Category Archives: libertarian

Inane Arguments Against Wealth Creation, Supposed Exorbitance

I read an article the other day. The title of the article is “Huge Houses Are Morally Wrong.” I had to read it twice to make sure the author wasn’t pulling one over on me. In the end, I am left feeling both a sense of outrage and sadness. And here is why:

  1. On his mention of Bill Gates’ fortune, and the $30 billion he has given away to charity, the latter of which the author decided isn’t enough, I say this: $30 billion isn’t enough? Is there a “moral” number? Do you, dear author, give away 40% of your wealth? I doubt you do. And if you did, I don’t care. It’s none of my damn business. So, in addition to the $3o billion, which in and of itself is a tremendous value, what about the value Bill Gates has brought to the world with Microsoft? But no, the author doesn’t seem to think that the billions of people who have benefited from his company is a matter of importance. I say poppycock. I hope Mr. Gates continues to make tons of money. But, in the end (and which will be my main point here), I don’t give a darn what he does make or doesn’t make, or does do or doesn’t do.
  2. On his mention of Peter Singer and his argument that no one is entitled to live beyond $30,000/year. What a sick, depraved way to live. It’s these type of folk that want us to revert to a time wherein technologies were of the simplest and less impacting variety. The argument disregards all of the tremendous value (jobs, wealth, well-being, more efficient and less expensive production methods, etc.). But, again, who cares? If my bachelor neighbor decides to move out of his one-room apartment into a 3-room house, that’s his prerogative; that’s his right. But Hamilton’s argument would say that my neighbor should not do this; that it is of waste; and that it is immoral. That’s bogus. Let’s say I want to buy an Apple laptop. It may be a bit outside of my price comfort range, but I desire the product, its accoutrement and warranty program. Is it immoral to decide to ditch my $300 Acer in place of the $1,500 Apple? Of course not. My money is precisely that. Mine. What I decide to do with it is entirely on me.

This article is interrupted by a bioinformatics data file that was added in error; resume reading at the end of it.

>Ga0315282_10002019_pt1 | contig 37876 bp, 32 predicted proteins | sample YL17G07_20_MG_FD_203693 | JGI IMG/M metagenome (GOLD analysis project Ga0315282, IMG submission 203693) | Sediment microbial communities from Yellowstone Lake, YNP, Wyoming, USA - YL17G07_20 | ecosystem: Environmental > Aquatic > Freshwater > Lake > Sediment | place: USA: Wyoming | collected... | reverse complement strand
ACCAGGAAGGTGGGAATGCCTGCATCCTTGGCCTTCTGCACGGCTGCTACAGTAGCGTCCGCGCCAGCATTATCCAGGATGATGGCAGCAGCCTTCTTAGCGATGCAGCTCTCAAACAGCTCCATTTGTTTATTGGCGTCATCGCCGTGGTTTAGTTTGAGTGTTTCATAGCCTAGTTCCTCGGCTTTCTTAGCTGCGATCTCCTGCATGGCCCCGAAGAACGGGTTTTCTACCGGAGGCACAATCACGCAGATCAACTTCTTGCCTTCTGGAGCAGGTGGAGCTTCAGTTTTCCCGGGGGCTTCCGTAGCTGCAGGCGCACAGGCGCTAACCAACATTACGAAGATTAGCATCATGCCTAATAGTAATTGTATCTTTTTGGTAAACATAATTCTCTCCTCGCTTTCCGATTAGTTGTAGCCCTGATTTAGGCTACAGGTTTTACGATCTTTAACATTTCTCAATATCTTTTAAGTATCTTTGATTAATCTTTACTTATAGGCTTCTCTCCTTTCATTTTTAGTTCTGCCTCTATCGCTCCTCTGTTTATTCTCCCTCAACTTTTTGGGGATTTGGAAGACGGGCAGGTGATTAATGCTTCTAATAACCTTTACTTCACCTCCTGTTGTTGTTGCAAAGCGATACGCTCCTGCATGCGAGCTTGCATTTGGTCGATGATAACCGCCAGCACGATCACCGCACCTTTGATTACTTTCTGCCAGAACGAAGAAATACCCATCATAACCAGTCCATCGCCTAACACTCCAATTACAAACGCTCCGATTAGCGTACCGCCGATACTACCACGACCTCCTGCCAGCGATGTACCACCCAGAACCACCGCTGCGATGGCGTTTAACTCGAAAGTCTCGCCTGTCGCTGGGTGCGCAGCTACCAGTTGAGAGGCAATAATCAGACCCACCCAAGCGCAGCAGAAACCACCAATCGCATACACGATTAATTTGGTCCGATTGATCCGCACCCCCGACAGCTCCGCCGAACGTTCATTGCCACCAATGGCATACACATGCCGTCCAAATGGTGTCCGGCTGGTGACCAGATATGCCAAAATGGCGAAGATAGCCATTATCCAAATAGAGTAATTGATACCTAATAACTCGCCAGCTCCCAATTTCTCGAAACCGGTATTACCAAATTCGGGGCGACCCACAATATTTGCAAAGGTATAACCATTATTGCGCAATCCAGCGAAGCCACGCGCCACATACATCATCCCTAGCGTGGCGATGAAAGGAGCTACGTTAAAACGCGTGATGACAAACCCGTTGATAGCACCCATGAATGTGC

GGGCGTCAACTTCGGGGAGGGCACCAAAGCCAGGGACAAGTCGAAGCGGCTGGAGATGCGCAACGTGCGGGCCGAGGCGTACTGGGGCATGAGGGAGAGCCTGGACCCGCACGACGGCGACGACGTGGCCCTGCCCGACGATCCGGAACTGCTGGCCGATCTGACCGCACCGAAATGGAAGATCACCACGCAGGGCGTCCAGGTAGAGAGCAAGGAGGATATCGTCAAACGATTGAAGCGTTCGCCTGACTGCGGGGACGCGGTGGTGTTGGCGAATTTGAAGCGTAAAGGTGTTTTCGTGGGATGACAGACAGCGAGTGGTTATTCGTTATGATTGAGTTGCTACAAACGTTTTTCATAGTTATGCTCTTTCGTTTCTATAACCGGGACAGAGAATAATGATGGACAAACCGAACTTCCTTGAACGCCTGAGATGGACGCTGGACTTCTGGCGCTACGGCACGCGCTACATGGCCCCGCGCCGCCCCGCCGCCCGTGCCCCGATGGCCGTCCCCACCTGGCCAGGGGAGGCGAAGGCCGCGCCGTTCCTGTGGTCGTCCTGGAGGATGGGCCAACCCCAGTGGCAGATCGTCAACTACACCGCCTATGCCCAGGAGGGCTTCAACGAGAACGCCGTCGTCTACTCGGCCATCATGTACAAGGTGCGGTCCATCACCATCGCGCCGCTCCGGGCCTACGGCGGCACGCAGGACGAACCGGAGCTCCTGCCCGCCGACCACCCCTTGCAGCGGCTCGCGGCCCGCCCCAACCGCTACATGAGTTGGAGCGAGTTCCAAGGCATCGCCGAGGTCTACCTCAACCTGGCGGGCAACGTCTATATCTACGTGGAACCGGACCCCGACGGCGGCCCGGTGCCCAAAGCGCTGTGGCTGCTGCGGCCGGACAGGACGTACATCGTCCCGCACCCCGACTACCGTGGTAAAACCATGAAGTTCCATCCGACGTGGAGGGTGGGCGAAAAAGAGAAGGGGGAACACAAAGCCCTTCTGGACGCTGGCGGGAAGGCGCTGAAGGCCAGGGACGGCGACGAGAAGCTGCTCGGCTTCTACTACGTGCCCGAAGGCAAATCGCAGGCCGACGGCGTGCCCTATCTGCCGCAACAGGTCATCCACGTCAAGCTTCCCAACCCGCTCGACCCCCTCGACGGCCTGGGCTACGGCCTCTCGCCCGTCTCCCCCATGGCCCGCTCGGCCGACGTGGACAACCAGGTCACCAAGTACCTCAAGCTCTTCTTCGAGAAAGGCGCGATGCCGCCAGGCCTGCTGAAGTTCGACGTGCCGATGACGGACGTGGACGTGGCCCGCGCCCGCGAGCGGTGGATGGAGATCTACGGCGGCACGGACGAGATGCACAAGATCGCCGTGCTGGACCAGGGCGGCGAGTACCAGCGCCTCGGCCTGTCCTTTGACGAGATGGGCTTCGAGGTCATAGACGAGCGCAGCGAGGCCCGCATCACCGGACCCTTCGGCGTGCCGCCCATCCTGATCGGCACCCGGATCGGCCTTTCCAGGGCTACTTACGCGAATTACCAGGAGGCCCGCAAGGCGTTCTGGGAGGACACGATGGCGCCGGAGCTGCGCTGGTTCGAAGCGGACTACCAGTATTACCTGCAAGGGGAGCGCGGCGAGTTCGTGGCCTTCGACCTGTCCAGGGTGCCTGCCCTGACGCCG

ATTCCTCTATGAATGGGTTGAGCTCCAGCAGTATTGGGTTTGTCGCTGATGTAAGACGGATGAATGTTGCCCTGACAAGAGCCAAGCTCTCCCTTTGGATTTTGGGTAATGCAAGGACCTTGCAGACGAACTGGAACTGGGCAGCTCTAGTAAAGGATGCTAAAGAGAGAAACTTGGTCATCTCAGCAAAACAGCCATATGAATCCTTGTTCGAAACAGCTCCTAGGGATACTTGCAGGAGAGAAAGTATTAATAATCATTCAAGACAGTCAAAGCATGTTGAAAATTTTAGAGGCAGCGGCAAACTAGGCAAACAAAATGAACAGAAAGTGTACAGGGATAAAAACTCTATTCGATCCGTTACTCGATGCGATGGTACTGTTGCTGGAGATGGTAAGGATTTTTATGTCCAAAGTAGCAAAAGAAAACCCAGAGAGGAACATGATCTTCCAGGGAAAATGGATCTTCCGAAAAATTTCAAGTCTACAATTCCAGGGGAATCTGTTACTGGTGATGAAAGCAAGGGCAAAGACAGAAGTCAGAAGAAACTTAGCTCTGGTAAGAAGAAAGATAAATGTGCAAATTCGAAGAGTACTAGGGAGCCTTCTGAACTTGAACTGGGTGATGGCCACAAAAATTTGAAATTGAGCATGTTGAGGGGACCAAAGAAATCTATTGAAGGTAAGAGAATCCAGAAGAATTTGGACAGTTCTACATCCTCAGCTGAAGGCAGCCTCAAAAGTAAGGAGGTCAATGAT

3. In the end, for me, all that matters is this: it is theirs. Their money. Their wealth. Regardless of how they acquired the wealth (it could be via hard work and determination or nepotism or whatever), it is theirs, and they get to decide what they do with it. They could just sit on it. Literally. They could exchange it for gold and sell it. They could travel. They could buy million dollar homes. It doesn’t matter. Not I or the billionaire has any moral obligation to live by certain socially constructed means.

I say stop whining about what isn’t yours. What others do with their money doesn’t concern you (unless, of course, they are using the money to inflict actual harm).

I say, dear millionaires and billionaires, please continue doing what you’re doing. You provide me with entertainment in the movies you create. You make it easier for me to do business, in the software programs you create and the social media websites you develop. You make everyday staples of living less expensive and easier to consume. Your homes, your wealth, your success and celebrity are the things rational, reason-minded, positive people aspire to achieve.

Live well. Live “ridiculously well.”

As for the Hamiltons of the world, go ahead and keeping thinking squalor is of some intrinsic value. That’s fine. As long as you give up the iPhone, the laptop, the vehicle.

For other tidbits of mine on this topic, go here and here.

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Dept. of Energy vs. Rand Paul

In a post at Hit & Run entitled It’s a Toilet, Not a Choice! Rand Paul Flushes Out Anti-Freedom Logic of Dept. of Energy, Nick Gillespie links to a clip of Mr.  Paul facing off with a few bureaucrats on the topic of freedom of choice as a consumer. It’s a pretty darn splendid bit of video. Worth a gander.

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Tax Breaks to Hire Ex-Convicts = Idiotic